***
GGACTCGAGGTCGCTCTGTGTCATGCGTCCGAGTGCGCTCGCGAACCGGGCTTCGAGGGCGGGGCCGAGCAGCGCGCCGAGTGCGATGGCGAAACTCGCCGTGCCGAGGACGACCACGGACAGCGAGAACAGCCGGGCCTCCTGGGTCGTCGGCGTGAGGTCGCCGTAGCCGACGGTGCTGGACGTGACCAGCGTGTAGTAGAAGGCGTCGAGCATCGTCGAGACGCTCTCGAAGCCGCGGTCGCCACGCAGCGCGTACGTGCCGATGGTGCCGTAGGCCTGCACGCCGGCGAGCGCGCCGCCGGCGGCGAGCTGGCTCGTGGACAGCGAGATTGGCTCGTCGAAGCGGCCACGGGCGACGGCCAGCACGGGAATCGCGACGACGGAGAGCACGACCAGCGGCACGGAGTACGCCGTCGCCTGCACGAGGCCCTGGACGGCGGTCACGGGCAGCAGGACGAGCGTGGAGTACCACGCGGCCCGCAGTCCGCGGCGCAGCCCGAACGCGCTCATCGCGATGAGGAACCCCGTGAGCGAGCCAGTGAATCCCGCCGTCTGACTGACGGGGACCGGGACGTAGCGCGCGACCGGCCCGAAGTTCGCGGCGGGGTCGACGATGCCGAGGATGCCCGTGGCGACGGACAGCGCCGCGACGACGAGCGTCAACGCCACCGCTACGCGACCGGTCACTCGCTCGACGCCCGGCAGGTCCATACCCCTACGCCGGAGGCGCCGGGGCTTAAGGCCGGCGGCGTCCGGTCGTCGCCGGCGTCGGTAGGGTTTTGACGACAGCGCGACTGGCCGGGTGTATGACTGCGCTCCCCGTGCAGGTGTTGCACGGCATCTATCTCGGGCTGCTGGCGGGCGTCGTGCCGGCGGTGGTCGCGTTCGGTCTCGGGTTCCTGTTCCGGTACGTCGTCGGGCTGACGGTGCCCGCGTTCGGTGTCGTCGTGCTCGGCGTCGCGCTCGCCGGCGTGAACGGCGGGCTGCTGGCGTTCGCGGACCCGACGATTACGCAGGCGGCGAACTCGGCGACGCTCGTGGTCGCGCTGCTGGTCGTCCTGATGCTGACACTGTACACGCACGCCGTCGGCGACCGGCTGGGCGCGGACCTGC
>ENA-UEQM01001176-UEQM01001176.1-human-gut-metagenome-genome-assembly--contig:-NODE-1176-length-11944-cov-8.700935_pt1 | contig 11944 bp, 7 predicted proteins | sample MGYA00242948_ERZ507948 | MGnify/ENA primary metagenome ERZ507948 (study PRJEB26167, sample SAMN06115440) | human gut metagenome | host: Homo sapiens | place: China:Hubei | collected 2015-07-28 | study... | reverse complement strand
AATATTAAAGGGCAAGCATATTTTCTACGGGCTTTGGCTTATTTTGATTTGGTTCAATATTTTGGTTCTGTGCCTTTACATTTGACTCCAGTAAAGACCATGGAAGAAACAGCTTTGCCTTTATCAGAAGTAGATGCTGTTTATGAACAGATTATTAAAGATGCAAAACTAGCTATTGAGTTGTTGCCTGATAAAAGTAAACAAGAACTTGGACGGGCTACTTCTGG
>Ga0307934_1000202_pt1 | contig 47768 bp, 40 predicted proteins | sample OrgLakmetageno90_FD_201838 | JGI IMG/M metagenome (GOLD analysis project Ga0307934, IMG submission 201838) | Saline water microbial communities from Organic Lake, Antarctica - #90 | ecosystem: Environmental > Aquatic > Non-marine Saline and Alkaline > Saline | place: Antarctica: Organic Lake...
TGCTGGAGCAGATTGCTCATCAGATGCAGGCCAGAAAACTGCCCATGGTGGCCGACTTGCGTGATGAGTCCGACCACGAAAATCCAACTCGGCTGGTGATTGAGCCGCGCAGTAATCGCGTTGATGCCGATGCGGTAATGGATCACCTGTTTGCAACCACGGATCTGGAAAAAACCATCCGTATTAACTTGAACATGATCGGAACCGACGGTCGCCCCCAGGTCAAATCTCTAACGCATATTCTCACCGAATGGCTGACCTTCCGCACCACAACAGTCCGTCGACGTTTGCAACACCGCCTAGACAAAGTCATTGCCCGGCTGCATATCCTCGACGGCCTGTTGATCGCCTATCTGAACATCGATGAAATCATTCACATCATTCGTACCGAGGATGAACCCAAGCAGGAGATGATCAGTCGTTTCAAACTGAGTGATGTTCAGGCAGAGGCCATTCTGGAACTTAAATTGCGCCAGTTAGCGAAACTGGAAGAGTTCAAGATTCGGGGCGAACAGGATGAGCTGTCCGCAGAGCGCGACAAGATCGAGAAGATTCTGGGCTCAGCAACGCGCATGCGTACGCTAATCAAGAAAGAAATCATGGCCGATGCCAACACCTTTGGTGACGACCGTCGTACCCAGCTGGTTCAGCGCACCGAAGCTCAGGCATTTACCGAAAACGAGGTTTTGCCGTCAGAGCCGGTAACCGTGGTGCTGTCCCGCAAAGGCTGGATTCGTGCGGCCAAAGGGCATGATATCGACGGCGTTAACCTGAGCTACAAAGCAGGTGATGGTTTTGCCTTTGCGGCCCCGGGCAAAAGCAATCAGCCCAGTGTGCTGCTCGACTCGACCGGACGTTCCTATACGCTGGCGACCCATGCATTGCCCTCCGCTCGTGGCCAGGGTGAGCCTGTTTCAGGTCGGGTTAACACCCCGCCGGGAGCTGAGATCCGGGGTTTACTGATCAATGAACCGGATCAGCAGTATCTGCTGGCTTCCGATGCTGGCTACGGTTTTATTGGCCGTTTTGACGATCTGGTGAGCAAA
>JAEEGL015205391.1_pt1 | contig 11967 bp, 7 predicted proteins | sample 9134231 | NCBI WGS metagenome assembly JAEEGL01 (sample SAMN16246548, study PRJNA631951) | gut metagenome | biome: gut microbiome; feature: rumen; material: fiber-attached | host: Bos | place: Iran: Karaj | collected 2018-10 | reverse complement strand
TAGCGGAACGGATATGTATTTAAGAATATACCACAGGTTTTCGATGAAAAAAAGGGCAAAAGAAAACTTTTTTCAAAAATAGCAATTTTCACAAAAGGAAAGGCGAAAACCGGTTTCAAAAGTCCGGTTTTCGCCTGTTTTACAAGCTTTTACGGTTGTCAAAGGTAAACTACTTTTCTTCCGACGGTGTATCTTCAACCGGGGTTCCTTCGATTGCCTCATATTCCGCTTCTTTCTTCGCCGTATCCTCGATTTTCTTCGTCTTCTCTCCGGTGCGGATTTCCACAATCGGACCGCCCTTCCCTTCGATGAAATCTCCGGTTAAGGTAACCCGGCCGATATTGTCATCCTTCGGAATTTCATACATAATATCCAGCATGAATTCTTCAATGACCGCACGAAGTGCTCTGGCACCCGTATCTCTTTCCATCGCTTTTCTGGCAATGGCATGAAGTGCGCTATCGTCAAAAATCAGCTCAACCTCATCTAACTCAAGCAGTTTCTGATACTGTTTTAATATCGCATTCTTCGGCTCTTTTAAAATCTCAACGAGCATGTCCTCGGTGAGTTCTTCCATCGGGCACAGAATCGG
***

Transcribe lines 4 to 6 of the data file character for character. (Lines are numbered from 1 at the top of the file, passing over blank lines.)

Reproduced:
>Ga0307934_1000202_pt1 | contig 47768 bp, 40 predicted proteins | sample OrgLakmetageno90_FD_201838 | JGI IMG/M metagenome (GOLD analysis project Ga0307934, IMG submission 201838) | Saline water microbial communities from Organic Lake, Antarctica - #90 | ecosystem: Environmental > Aquatic > Non-marine Saline and Alkaline > Saline | place: Antarctica: Organic Lake...
TGCTGGAGCAGATTGCTCATCAGATGCAGGCCAGAAAACTGCCCATGGTGGCCGACTTGCGTGATGAGTCCGACCACGAAAATCCAACTCGGCTGGTGATTGAGCCGCGCAGTAATCGCGTTGATGCCGATGCGGTAATGGATCACCTGTTTGCAACCACGGATCTGGAAAAAACCATCCGTATTAACTTGAACATGATCGGAACCGACGGTCGCCCCCAGGTCAAATCTCTAACGCATATTCTCACCGAATGGCTGACCTTCCGCACCACAACAGTCCGTCGACGTTTGCAACACCGCCTAGACAAAGTCATTGCCCGGCTGCATATCCTCGACGGCCTGTTGATCGCCTATCTGAACATCGATGAAATCATTCACATCATTCGTACCGAGGATGAACCCAAGCAGGAGATGATCAGTCGTTTCAAACTGAGTGATGTTCAGGCAGAGGCCATTCTGGAACTTAAATTGCGCCAGTTAGCGAAACTGGAAGAGTTCAAGATTCGGGGCGAACAGGATGAGCTGTCCGCAGAGCGCGACAAGATCGAGAAGATTCTGGGCTCAGCAACGCGCATGCGTACGCTAATCAAGAAAGAAATCATGGCCGATGCCAACACCTTTGGTGACGACCGTCGTACCCAGCTGGTTCAGCGCACCGAAGCTCAGGCATTTACCGAAAACGAGGTTTTGCCGTCAGAGCCGGTAACCGTGGTGCTGTCCCGCAAAGGCTGGATTCGTGCGGCCAAAGGGCATGATATCGACGGCGTTAACCTGAGCTACAAAGCAGGTGATGGTTTTGCCTTTGCGGCCCCGGGCAAAAGCAATCAGCCCAGTGTGCTGCTCGACTCGACCGGACGTTCCTATACGCTGGCGACCCATGCATTGCCCTCCGCTCGTGGCCAGGGTGAGCCTGTTTCAGGTCGGGTTAACACCCCGCCGGGAGCTGAGATCCGGGGTTTACTGATCAATGAACCGGATCAGCAGTATCTGCTGGCTTCCGATGCTGGCTACGGTTTTATTGGCCGTTTTGACGATCTGGTGAGCAAA
>JAEEGL015205391.1_pt1 | contig 11967 bp, 7 predicted proteins | sample 9134231 | NCBI WGS metagenome assembly JAEEGL01 (sample SAMN16246548, study PRJNA631951) | gut metagenome | biome: gut microbiome; feature: rumen; material: fiber-attached | host: Bos | place: Iran: Karaj | collected 2018-10 | reverse complement strand